- Incubating Padlock within Atlas had lots of bidirectional benefits. For 24 of Padlock’s 27 months in existence, they were essentially down the hall from me; not only did we have regular update meetings every week or so, but we also bumped into each other at the proverbial (and literal) coffee machine. The benefits of this went both ways. Atlas got great engagement and input from the Padlock team on broad range of topics, and was able to help advise and engage on R&D or BD issues real-time. Padlock got input (mostly helpful, I think) from their Chairman (me) and my colleagues at Atlas whenever they wanted or needed it at a moment’s notice, and also got input from the broader community of 8+ startups co-located in our space. Furthermore, it was also highly subsidized housing in the ridiculous rent district of Cambridge, with a good deal of office infrastructure that most startups don’t have (like an endless flow of espresso). The “community” model of startup creation is undoubtedly a powerful one, and it’s no wonder many early stage VCs have set up similar models (here). It’s worth noting the last two months have been lonely for us: they recently fledged from our space and moved out to Alewife (where they are subleasing space from another Atlas company, Unum).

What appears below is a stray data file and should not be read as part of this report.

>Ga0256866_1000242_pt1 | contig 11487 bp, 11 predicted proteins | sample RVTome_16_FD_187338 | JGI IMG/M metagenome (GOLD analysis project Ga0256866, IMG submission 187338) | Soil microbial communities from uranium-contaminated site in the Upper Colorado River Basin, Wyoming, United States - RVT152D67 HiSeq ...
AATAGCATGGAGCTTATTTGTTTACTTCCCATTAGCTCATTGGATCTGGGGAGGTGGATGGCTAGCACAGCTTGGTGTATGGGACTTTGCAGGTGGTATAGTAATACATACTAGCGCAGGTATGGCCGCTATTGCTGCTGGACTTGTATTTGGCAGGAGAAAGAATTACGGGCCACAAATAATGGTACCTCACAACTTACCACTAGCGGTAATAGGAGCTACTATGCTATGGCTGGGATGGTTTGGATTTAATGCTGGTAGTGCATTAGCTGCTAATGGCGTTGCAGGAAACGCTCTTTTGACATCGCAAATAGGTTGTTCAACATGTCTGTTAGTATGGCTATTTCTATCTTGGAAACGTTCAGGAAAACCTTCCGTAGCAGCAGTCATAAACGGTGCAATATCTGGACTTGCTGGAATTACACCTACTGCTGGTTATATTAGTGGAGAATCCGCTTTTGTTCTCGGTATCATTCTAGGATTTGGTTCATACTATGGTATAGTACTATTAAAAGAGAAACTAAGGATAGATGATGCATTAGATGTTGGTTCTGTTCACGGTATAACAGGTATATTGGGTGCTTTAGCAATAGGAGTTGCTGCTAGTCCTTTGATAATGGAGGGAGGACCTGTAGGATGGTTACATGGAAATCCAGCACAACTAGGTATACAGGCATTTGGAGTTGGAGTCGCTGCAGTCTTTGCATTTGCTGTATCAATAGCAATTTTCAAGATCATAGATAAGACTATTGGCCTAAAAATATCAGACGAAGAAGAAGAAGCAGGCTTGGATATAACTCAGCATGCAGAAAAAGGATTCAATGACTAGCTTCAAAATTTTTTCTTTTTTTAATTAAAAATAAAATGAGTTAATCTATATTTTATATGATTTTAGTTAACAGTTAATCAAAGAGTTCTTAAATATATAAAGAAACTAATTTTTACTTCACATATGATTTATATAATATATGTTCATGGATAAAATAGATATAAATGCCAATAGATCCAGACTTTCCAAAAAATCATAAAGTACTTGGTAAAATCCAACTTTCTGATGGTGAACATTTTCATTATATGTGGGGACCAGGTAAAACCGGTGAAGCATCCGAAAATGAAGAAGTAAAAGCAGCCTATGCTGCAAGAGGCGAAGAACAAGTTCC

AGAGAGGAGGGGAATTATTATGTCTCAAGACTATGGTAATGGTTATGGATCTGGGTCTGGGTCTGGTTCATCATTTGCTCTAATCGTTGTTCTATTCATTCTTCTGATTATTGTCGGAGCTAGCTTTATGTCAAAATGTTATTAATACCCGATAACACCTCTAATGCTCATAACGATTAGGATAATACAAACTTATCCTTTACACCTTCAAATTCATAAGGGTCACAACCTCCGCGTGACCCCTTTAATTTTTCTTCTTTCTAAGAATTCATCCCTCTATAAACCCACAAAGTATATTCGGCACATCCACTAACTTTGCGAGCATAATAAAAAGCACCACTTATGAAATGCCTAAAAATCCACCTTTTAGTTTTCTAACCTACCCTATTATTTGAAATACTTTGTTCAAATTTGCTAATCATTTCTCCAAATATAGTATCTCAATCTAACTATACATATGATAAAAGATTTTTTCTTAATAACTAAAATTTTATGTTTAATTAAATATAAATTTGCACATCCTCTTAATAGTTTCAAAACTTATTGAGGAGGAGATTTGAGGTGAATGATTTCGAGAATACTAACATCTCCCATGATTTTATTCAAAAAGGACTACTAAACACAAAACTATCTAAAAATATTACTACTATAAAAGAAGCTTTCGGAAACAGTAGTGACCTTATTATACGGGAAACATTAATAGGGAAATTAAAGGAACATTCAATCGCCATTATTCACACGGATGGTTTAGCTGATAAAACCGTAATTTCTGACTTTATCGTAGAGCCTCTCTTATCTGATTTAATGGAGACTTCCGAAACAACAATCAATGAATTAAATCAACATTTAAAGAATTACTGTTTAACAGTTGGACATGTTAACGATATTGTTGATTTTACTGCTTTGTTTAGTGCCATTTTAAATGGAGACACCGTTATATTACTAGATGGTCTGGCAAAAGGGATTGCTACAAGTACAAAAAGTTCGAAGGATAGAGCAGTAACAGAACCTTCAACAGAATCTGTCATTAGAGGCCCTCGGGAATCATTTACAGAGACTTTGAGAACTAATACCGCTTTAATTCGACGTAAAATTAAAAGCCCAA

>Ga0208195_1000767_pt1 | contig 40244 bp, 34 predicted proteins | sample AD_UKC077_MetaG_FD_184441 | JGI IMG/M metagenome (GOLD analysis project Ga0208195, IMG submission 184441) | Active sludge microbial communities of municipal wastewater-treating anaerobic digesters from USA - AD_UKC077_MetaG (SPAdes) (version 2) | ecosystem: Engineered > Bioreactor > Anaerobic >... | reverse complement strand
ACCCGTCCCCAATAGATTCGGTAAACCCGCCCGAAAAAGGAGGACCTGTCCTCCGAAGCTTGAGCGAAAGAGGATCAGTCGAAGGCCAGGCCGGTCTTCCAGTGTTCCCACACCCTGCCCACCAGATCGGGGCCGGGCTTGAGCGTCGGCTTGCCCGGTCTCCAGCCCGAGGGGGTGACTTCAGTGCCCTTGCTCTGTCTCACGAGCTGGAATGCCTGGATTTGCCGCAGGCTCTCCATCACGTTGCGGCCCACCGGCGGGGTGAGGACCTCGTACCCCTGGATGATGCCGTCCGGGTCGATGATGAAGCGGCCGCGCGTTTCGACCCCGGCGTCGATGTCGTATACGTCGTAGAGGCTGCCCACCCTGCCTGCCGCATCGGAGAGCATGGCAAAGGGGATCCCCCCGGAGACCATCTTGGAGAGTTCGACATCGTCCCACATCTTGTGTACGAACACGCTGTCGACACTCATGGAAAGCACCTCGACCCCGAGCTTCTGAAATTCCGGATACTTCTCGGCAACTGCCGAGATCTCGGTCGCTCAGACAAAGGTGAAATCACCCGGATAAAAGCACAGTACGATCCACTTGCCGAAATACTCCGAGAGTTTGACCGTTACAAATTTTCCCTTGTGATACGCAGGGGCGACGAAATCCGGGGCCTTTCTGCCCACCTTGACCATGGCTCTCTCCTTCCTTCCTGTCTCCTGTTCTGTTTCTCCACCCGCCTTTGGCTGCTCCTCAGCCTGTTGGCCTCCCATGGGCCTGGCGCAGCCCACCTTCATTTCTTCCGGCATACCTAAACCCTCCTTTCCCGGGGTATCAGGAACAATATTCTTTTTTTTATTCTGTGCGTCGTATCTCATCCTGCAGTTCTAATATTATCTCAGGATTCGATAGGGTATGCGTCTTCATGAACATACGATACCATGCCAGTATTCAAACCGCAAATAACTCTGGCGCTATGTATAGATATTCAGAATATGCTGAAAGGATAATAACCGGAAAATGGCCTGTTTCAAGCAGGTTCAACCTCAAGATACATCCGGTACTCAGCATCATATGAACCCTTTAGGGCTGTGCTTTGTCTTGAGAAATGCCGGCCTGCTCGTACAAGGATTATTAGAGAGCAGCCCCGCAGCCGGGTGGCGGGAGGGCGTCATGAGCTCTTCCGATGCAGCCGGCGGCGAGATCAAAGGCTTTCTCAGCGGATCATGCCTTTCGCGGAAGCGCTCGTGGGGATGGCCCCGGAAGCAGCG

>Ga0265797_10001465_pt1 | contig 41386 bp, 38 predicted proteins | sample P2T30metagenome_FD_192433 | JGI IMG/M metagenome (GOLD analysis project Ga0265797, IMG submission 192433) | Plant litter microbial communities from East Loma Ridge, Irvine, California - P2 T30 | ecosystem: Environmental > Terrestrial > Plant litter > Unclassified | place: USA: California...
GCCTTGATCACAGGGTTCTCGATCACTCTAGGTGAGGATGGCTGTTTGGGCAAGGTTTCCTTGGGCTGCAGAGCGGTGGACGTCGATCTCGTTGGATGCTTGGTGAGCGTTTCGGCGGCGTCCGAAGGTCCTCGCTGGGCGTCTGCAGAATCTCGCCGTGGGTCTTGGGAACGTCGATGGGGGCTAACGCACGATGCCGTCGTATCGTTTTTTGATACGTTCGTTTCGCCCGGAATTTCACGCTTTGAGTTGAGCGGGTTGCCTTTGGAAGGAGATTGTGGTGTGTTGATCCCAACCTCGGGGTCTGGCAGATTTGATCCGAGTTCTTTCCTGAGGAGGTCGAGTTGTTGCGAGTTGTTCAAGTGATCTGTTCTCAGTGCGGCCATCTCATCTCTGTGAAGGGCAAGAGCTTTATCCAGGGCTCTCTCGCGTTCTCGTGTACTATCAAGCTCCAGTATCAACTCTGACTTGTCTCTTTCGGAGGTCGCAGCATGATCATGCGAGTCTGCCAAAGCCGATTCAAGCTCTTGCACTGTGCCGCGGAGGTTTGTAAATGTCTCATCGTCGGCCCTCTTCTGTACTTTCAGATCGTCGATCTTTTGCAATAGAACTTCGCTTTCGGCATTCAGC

- Great companies drive lots of strategic optionality. Over the course of the last few quarters, Padlock’s team and board evaluated a broad range of strategic options: raising a Series B to power up the story and eventually go public, do selected partnerships around certain PAD applications, engage in option-to-acquire structures, or secure an outright acquisition of the story. Fair to say we had all of those options on the table in some form or another. In comparing these options, we asked ourselves what was the best way to prosecute and fully fund this platform of PAD biology across a wide-range of applications, in light of issues like future financing risk, compounding dilution to all shareholders, technical probabilities of success, and an uncertain exit path in this market environment. At the very end, we were considering two very different deal structures, both of which could have been great partnerships to advance the portfolio we were developing. And there are always hiccups and surprises when legal teams argue the nuances of different approaches. In the end, Paul Biondi, Carl Decicco, Francis Cuss, and their colleagues stepped up at BMS as both the right partner and the optimal deal structure for the story – bringing their considerable capabilities and resource commitment to autoimmunity.